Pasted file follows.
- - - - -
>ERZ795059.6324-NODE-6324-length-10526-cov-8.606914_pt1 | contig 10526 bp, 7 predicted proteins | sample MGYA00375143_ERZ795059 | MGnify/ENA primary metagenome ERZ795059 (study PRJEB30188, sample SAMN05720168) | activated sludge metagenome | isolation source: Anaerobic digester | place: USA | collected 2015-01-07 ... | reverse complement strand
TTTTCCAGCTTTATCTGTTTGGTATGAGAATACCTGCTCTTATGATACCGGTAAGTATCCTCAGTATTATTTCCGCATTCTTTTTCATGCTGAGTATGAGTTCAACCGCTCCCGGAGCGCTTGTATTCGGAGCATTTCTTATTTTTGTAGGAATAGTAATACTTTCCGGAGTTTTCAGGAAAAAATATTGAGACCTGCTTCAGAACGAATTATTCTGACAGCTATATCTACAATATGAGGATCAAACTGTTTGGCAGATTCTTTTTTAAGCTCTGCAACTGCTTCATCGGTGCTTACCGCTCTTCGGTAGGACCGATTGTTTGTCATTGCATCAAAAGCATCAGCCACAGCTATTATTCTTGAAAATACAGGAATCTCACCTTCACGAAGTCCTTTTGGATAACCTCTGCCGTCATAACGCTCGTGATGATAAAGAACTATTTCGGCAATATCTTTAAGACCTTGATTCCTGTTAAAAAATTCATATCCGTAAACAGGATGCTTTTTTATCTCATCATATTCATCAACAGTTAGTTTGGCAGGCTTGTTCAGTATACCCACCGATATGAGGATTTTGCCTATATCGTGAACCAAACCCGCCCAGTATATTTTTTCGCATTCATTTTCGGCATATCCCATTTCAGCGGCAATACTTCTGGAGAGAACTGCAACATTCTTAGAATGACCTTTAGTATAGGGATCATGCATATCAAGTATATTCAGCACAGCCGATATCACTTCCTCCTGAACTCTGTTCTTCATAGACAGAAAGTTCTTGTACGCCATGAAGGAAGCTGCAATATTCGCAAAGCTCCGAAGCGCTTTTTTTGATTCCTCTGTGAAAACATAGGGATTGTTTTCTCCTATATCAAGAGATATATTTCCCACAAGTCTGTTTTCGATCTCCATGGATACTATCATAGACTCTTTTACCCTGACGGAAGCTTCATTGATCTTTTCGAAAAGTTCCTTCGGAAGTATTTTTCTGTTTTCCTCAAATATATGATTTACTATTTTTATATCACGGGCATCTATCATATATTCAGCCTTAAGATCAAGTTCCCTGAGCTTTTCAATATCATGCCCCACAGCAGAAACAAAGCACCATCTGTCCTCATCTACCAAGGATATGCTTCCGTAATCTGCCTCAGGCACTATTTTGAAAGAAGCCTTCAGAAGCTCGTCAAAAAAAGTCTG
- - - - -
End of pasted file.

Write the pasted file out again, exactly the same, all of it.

>ERZ795059.6324-NODE-6324-length-10526-cov-8.606914_pt1 | contig 10526 bp, 7 predicted proteins | sample MGYA00375143_ERZ795059 | MGnify/ENA primary metagenome ERZ795059 (study PRJEB30188, sample SAMN05720168) | activated sludge metagenome | isolation source: Anaerobic digester | place: USA | collected 2015-01-07 ... | reverse complement strand
TTTTCCAGCTTTATCTGTTTGGTATGAGAATACCTGCTCTTATGATACCGGTAAGTATCCTCAGTATTATTTCCGCATTCTTTTTCATGCTGAGTATGAGTTCAACCGCTCCCGGAGCGCTTGTATTCGGAGCATTTCTTATTTTTGTAGGAATAGTAATACTTTCCGGAGTTTTCAGGAAAAAATATTGAGACCTGCTTCAGAACGAATTATTCTGACAGCTATATCTACAATATGAGGATCAAACTGTTTGGCAGATTCTTTTTTAAGCTCTGCAACTGCTTCATCGGTGCTTACCGCTCTTCGGTAGGACCGATTGTTTGTCATTGCATCAAAAGCATCAGCCACAGCTATTATTCTTGAAAATACAGGAATCTCACCTTCACGAAGTCCTTTTGGATAACCTCTGCCGTCATAACGCTCGTGATGATAAAGAACTATTTCGGCAATATCTTTAAGACCTTGATTCCTGTTAAAAAATTCATATCCGTAAACAGGATGCTTTTTTATCTCATCATATTCATCAACAGTTAGTTTGGCAGGCTTGTTCAGTATACCCACCGATATGAGGATTTTGCCTATATCGTGAACCAAACCCGCCCAGTATATTTTTTCGCATTCATTTTCGGCATATCCCATTTCAGCGGCAATACTTCTGGAGAGAACTGCAACATTCTTAGAATGACCTTTAGTATAGGGATCATGCATATCAAGTATATTCAGCACAGCCGATATCACTTCCTCCTGAACTCTGTTCTTCATAGACAGAAAGTTCTTGTACGCCATGAAGGAAGCTGCAATATTCGCAAAGCTCCGAAGCGCTTTTTTTGATTCCTCTGTGAAAACATAGGGATTGTTTTCTCCTATATCAAGAGATATATTTCCCACAAGTCTGTTTTCGATCTCCATGGATACTATCATAGACTCTTTTACCCTGACGGAAGCTTCATTGATCTTTTCGAAAAGTTCCTTCGGAAGTATTTTTCTGTTTTCCTCAAATATATGATTTACTATTTTTATATCACGGGCATCTATCATATATTCAGCCTTAAGATCAAGTTCCCTGAGCTTTTCAATATCATGCCCCACAGCAGAAACAAAGCACCATCTGTCCTCATCTACCAAGGATATGCTTCCGTAATCTGCCTCAGGCACTATTTTGAAAGAAGCCTTCAGAAGCTCGTCAAAAAAAGTCTG